Interactions between habitat heterogeneity and food affect reproductive output in a top predator


P. Byholm, University of Helsinki, Bird Ecology Unit, Department of Biological and Environmental Sciences, PO Box 65 (Viikinkaari 1), FI-00014 Helsinki, Finland. Tel.: +358 9191 57746. Fax: +358 9191 57694. E-mail:


  • 1Habitat heterogeneity has important repercussions for species abundance, demography and life-history patterns. While habitat effects have been more thoroughly studied in top-down situations (e.g. in association with predation), their role in bottom-up situations (e.g. in association with food abundance) has been less explored and the underlying mechanism(s) behind the ecological patterns have not commonly been identified.
  • 2With material from 1993 to 2003, we test the hypothesis that the reproduction of Finnish northern goshawks Accipiter gentilis (L.) is bottom-up limited by habitat composition, especially in situations where the density of their main prey (grouse) is low. Special emphasis was placed on identifying the mechanism(s) behind potential habitat effects.
  • 3While laying date and large-scale variation in the main prey density (but not habitat composition) were related to the number of eggs goshawks laid, small-scale differences in alternative prey density between different territories later influenced how many young were fledged via the mechanism of habitat-dependent partial-brood loss. As a result of this mechanism, a difference in nestling condition also arose between goshawk territories with differing habitat compositions.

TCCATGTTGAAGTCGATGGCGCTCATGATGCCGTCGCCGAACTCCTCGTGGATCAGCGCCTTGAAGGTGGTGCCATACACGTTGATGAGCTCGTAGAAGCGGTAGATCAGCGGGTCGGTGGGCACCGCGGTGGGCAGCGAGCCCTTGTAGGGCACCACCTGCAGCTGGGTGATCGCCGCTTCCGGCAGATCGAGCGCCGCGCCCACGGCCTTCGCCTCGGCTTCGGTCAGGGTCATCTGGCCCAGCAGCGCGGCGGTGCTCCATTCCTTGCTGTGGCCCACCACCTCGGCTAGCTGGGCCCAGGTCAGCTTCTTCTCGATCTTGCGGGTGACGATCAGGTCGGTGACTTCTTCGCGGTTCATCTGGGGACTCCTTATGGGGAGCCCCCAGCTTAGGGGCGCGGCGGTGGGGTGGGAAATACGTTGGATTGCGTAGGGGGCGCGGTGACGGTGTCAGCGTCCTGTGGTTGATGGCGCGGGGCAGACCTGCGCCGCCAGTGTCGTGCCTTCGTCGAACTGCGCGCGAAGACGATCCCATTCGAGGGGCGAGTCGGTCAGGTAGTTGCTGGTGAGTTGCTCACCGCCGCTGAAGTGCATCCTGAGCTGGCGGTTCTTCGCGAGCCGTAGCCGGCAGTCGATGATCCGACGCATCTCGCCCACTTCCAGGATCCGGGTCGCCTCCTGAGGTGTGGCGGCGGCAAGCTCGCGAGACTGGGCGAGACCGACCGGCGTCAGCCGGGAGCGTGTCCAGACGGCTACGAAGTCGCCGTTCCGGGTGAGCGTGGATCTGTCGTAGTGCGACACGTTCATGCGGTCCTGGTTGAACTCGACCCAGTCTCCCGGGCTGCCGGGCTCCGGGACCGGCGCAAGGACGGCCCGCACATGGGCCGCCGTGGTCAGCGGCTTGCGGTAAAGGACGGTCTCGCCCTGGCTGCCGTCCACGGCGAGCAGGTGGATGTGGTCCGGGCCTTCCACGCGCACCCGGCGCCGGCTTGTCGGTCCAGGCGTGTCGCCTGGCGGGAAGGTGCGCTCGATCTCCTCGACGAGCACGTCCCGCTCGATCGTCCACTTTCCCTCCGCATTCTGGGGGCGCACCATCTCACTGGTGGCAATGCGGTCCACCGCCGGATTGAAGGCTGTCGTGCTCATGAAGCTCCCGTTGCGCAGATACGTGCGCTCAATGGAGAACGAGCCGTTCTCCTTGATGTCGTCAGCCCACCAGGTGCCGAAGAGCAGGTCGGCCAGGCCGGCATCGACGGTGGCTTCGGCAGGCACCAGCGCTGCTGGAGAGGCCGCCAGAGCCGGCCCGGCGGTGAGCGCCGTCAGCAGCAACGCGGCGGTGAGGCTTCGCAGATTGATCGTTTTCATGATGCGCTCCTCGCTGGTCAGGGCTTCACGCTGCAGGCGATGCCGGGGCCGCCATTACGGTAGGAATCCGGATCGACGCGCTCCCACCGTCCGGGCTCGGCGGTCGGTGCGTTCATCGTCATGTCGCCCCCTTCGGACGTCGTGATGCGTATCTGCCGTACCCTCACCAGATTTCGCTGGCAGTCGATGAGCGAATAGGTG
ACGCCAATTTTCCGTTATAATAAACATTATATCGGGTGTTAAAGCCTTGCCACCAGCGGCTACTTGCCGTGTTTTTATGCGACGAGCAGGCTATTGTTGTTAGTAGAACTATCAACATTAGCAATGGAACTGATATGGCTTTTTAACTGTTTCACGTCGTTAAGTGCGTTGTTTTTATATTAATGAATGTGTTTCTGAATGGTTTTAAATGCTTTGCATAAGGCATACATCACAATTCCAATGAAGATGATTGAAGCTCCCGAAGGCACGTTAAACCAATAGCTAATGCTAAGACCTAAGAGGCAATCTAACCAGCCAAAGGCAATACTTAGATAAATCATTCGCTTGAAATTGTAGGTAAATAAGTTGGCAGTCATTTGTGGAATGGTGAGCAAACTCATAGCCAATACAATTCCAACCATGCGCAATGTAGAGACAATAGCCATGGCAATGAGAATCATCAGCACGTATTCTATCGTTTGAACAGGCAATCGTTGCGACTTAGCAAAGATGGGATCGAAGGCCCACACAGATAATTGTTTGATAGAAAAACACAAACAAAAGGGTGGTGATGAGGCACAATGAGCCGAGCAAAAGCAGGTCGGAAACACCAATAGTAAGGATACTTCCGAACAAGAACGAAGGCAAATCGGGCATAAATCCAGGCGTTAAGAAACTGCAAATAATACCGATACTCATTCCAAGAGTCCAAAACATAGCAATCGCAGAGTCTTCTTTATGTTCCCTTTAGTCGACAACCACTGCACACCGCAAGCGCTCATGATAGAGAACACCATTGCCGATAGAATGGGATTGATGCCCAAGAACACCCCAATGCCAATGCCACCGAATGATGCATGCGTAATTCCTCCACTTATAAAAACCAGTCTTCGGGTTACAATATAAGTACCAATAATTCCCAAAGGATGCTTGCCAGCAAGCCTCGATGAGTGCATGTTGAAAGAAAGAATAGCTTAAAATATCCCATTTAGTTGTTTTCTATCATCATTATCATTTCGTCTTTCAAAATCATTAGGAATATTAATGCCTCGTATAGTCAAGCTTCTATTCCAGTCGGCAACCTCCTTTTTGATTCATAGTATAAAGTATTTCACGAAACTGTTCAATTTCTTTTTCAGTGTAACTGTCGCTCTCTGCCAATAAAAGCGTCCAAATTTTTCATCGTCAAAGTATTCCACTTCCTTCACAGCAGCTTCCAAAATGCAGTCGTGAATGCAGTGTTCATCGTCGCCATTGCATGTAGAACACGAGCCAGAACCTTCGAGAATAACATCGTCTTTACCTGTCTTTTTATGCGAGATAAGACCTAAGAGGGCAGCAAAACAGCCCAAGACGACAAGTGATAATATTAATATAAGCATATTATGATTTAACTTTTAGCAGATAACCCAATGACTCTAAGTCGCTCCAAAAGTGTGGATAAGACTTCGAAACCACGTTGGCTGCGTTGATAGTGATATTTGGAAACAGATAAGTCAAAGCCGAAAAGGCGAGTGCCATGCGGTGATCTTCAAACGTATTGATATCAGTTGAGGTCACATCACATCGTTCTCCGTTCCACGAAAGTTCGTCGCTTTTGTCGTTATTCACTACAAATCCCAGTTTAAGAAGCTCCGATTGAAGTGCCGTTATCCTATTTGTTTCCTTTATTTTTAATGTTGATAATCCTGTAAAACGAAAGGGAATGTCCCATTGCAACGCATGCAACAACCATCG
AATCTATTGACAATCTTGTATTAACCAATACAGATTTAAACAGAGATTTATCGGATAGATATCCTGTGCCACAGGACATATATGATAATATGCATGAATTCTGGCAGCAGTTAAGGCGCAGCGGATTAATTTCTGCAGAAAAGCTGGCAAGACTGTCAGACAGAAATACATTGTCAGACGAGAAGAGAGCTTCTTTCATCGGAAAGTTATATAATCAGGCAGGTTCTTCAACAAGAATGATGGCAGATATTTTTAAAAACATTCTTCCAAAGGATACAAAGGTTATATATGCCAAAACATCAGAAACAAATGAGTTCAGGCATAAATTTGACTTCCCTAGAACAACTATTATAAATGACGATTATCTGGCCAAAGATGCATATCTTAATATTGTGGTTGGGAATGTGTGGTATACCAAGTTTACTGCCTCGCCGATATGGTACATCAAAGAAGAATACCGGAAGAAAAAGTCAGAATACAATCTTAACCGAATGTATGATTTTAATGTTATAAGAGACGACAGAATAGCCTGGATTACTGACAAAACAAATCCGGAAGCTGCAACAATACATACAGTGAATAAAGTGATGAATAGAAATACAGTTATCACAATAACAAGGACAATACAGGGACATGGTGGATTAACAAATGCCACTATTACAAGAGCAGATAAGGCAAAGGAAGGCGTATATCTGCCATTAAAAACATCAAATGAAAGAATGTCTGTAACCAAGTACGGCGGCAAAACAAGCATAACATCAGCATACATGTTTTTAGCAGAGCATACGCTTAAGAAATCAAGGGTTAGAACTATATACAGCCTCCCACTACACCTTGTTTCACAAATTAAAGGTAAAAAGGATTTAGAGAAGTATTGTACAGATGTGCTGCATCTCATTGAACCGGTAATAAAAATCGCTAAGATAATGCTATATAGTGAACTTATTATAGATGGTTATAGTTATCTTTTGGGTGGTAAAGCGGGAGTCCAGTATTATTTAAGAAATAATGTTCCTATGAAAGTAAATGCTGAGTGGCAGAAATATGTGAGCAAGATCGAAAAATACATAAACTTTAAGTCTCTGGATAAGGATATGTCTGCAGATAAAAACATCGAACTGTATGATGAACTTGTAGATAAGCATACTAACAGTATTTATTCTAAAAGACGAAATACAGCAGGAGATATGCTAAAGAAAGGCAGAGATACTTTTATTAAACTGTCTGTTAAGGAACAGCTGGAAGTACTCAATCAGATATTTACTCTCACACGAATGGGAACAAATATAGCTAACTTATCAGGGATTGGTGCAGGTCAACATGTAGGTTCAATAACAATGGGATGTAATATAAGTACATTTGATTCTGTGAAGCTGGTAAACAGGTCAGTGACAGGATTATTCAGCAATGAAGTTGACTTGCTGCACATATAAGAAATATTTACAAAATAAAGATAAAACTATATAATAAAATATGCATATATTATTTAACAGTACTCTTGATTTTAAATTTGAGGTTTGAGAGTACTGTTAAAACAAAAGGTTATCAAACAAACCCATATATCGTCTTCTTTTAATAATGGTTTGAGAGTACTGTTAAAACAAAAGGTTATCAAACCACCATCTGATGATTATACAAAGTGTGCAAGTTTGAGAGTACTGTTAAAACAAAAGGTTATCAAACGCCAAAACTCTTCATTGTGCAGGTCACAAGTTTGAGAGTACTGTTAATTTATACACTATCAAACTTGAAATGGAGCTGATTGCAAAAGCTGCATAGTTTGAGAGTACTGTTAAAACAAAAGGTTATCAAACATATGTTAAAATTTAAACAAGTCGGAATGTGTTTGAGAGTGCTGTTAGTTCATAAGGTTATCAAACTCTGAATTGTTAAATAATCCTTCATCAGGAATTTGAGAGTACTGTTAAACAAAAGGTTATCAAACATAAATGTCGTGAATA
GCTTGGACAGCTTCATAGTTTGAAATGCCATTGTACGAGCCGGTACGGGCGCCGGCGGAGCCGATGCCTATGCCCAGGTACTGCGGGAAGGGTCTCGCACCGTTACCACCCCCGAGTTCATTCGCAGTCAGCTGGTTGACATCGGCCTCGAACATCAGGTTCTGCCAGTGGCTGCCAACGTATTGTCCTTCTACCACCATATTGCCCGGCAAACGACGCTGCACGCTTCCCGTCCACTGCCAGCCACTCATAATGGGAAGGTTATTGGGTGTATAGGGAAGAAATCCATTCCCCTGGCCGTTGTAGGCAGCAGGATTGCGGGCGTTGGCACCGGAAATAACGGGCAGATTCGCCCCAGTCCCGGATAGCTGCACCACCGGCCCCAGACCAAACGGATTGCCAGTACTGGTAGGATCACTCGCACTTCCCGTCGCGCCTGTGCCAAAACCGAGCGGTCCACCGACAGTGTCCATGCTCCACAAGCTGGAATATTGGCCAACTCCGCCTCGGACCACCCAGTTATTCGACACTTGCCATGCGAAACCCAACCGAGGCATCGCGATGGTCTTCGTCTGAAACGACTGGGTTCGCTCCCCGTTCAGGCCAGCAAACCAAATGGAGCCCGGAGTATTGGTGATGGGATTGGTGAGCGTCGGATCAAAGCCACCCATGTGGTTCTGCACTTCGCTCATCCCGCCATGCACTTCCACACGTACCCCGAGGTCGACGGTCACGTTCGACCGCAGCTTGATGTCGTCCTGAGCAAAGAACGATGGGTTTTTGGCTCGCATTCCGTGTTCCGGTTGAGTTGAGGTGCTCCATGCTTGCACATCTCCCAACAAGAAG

• 4As the relative proportions of different landscape elements in a given landscape is a function of large-scale differences in geomorphology and land use, this means that the reproductive performance of goshawks as averaged over larger scales can be understood correctly only in respect to the fact that habitat gradients differ across landscapes.
  • 5In addition to being one of the first papers identifying the mechanism of partial brood loss as being primarily responsible for the habitat-specific differences in the production of young, this study further illustrates the need to identify small-scale mechanisms to correctly understand the large-scale patterns of reproductive performance in territorial species. The repercussions of the observed habitat effect for local population development are discussed.